Helping pharmacy leaders in the fight against drug diversion

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As the opioid epidemic continues and pharmacy teams have less time to investigate drug diversion amid the COVID-19 pandemic, hospitals become bigger targets for diversion of controlled substances.

During an April 28 webinar sponsored by LogicStream Health and hosted by Becker's Hospital Review, industry leaders discussed identifying drug diversion within hospitals and how a proactive approach to investigating incidents can facilitate compliance and reduce risk.

Panellists included:

  • Julia Schimmelpfennig, PharmD, pharmacy director at St. Elizabeth's Hospital in O'Fallon, Ill.
  • Andy Schuelke, PharmD, regional informatics pharmacist at St. Vincent Healthcare in Billings, Mont.
  • Janice Ahlstrom, RN, director of risk advisory at Baker Tilly
  • Patrick Yoder, PharmD, co-founder and CEO of LogicStream Health

Four takeaways:

1. Risks. Drug diversion is widespread in the U.S., and the ramifications for patients can be significant, including inadequate pain relief and exposure to infectious diseases from contaminated needles and drugs, according to Ms. Ahlstrom. Over a 20-year period of research, the CDC investigated "just nine drug diversion incidents," which found that "163 patients were impacted by either a gram-negative bacteria or hepatitis C infections in their systems," Ms. Ahlstrom said.

2. Identifying diversion. One of the biggest challenges hospitals face in identifying drug diversion is the time commitment from staff, especially in the past year as the COVID-19 pandemic placed more burdens on pharmacy leaders, among other providers, Dr. Schimmelpfennig said. "A lot of things have changed over the past year, and the time that we would have liked to invest in looking at diversion has decreased. The team just doesn't have as much time with this anymore."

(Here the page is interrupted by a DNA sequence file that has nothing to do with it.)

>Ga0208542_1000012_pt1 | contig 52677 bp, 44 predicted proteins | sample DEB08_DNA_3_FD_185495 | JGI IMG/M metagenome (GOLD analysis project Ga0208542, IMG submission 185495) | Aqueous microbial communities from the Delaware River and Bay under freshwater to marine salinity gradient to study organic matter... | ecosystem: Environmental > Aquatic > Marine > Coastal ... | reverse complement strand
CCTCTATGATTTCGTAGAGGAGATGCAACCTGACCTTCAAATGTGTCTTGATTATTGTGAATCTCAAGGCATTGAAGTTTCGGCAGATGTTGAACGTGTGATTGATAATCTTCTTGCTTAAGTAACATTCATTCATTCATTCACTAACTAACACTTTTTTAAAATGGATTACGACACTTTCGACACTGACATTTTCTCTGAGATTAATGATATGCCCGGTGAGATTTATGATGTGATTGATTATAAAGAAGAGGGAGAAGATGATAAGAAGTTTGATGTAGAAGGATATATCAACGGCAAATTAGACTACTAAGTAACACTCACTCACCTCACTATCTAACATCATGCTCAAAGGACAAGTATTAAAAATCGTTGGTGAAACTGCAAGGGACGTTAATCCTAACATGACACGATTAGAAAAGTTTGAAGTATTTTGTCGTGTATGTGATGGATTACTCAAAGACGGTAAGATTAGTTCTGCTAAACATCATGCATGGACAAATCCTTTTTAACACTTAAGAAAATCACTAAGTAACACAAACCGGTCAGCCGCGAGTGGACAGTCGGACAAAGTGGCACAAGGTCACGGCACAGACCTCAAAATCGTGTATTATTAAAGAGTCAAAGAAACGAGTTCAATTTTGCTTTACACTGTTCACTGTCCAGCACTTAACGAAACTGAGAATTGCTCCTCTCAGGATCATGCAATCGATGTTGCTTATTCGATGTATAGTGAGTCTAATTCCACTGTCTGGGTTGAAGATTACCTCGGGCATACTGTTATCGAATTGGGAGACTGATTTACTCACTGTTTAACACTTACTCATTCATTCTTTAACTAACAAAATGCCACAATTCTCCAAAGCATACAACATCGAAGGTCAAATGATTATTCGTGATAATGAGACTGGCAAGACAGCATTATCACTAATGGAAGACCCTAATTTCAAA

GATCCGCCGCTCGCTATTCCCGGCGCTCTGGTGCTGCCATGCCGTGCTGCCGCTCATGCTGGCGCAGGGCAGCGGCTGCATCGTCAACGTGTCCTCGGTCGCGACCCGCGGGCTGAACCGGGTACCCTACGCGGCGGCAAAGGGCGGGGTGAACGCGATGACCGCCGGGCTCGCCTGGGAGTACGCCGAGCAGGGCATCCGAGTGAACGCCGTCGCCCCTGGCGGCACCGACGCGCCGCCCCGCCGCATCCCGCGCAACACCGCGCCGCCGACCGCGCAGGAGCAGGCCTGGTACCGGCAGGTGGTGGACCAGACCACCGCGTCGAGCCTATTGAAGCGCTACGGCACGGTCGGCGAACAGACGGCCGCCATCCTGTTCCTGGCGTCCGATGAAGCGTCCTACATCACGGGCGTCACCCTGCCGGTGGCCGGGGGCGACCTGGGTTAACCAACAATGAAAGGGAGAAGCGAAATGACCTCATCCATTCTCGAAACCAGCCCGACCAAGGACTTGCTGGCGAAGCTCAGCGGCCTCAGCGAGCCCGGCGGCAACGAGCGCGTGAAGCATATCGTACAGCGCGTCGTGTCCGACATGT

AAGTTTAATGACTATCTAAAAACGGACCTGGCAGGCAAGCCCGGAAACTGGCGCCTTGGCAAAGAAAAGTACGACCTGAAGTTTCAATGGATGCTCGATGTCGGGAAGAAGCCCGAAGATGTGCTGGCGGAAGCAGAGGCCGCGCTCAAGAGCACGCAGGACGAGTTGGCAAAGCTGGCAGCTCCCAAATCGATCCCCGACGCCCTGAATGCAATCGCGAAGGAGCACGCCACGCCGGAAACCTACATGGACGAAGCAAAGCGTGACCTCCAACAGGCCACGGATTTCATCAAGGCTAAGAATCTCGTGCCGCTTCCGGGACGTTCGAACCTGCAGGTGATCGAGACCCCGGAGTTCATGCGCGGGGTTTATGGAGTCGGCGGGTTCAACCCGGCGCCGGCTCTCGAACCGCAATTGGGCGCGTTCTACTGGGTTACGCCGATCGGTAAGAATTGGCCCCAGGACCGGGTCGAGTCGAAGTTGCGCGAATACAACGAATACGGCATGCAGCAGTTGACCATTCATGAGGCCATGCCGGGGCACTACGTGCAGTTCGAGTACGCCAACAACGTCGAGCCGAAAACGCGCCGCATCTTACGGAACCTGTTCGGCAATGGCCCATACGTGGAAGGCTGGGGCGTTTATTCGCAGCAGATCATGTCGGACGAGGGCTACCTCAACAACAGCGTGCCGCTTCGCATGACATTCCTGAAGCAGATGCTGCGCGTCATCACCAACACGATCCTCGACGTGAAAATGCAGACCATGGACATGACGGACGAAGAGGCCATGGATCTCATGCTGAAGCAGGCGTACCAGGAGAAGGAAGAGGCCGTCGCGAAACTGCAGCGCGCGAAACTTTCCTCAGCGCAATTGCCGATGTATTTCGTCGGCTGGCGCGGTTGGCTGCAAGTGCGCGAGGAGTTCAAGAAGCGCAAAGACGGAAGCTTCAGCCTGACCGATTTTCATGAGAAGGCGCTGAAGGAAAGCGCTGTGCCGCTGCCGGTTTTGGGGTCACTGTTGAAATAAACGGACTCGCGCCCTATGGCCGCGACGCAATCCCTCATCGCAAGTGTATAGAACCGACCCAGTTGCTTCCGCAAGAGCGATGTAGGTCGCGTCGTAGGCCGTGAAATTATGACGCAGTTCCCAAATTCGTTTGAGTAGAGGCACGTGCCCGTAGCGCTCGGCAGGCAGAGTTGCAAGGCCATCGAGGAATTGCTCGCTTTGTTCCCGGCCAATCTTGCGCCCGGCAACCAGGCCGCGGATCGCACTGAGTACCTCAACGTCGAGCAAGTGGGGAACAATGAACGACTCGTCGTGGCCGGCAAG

3. Evolving responsibilities. Technology such as EHRs and automated dispensing units have driven nurse managers and charge nurses to take responsibility for discrepancies appearing in their units. Investigations should take place throughout the entire life cycle of controlled substances — from procurement to the receipt, prescribing, administration, waste and removal of medications. "You can find opportunities for diversion and the need for investigation along that entire life cycle," Ms. Ahlstrom said. Nurse managers and charge nurses are now having to address and resolve these issues in a timely manner to help hospitals and health systems with follow through, she added.

4. A proactive stance. Using software automation to review 100% of medication transactions and uncommon administration, dispense, waste, and return procedures outside the norm are effective ways that pharmacy leaders can identify potential drug diversion activity. As opposed to responding to a nurse commenting that her coworker is acting strange, pharmacy leaders can use software to identify if a nurse is using "a lot more standard deviations above other nurses in the same unit taking care of the same patients," Dr. Schuelke said.

Click here to learn more about LogicStream Health and here to view the full webinar.

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